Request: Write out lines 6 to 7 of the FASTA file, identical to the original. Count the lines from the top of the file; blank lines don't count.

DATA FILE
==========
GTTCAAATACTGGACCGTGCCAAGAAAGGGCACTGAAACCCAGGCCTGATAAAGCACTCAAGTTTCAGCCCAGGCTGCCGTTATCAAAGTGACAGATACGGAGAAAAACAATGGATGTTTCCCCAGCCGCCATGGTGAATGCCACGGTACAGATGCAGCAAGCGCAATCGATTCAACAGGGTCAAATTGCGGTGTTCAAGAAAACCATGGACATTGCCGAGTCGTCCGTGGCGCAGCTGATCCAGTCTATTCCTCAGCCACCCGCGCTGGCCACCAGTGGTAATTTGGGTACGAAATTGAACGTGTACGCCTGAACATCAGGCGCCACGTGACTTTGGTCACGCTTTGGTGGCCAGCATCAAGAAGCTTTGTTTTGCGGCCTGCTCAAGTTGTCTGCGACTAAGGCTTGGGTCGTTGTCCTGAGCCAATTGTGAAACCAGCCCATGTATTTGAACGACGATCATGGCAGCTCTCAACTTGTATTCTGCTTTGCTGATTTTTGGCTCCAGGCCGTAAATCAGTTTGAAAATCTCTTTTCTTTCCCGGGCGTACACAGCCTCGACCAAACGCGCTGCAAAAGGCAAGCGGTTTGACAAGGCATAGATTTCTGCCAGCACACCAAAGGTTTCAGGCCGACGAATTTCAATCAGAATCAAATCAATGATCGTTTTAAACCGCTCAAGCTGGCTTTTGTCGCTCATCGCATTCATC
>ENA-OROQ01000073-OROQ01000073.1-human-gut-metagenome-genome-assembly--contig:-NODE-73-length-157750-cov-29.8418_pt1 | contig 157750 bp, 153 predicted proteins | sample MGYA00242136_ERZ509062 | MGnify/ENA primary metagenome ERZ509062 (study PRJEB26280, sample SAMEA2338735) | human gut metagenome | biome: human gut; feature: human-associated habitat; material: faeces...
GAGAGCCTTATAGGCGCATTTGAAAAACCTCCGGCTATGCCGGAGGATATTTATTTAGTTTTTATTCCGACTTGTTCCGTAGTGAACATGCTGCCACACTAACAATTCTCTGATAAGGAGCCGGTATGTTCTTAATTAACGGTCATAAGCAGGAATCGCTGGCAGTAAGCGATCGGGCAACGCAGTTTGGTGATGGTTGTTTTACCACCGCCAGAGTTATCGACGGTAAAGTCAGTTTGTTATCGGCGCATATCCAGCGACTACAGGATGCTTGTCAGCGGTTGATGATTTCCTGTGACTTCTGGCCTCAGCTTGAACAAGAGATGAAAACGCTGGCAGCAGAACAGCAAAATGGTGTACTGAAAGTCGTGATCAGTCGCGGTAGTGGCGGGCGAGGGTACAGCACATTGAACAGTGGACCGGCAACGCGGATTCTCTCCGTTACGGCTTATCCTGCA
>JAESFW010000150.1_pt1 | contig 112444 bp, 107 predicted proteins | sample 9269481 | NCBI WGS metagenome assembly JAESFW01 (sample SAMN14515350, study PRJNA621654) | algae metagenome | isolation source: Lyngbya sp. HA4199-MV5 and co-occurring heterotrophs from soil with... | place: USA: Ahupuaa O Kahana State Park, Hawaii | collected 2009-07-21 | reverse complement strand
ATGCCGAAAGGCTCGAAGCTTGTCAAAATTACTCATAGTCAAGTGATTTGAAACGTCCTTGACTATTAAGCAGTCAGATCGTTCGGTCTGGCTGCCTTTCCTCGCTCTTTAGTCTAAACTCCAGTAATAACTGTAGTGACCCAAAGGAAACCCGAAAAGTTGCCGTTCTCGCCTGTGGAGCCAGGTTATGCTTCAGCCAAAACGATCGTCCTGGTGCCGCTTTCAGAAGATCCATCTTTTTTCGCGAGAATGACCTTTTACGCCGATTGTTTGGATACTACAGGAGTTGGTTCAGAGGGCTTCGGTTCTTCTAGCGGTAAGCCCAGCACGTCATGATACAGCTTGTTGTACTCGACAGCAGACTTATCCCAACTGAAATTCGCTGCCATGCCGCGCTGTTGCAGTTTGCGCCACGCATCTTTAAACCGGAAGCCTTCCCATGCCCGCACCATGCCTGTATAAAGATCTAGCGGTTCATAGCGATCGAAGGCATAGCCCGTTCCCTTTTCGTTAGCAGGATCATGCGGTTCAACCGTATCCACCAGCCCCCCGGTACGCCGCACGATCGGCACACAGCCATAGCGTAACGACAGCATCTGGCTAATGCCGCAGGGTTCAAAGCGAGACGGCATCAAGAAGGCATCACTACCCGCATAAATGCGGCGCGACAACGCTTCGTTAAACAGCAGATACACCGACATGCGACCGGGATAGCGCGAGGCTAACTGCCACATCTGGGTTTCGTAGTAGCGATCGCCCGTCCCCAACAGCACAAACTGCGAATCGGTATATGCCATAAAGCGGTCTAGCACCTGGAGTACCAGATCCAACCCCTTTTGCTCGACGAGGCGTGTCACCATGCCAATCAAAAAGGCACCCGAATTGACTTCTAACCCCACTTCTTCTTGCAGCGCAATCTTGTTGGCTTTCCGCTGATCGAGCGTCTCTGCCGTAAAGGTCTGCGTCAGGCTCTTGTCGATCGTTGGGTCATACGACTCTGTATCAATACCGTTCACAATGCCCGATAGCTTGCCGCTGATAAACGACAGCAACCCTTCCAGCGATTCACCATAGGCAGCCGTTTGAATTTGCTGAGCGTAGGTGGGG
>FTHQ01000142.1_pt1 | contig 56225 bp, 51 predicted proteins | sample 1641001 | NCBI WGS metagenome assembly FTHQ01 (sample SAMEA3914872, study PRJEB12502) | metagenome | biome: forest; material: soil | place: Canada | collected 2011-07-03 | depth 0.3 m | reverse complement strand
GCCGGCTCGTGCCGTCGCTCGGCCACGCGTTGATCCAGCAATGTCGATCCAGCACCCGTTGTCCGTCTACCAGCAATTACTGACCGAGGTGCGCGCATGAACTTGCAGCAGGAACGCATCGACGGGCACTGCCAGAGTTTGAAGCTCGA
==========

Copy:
>FTHQ01000142.1_pt1 | contig 56225 bp, 51 predicted proteins | sample 1641001 | NCBI WGS metagenome assembly FTHQ01 (sample SAMEA3914872, study PRJEB12502) | metagenome | biome: forest; material: soil | place: Canada | collected 2011-07-03 | depth 0.3 m | reverse complement strand
GCCGGCTCGTGCCGTCGCTCGGCCACGCGTTGATCCAGCAATGTCGATCCAGCACCCGTTGTCCGTCTACCAGCAATTACTGACCGAGGTGCGCGCATGAACTTGCAGCAGGAACGCATCGACGGGCACTGCCAGAGTTTGAAGCTCGA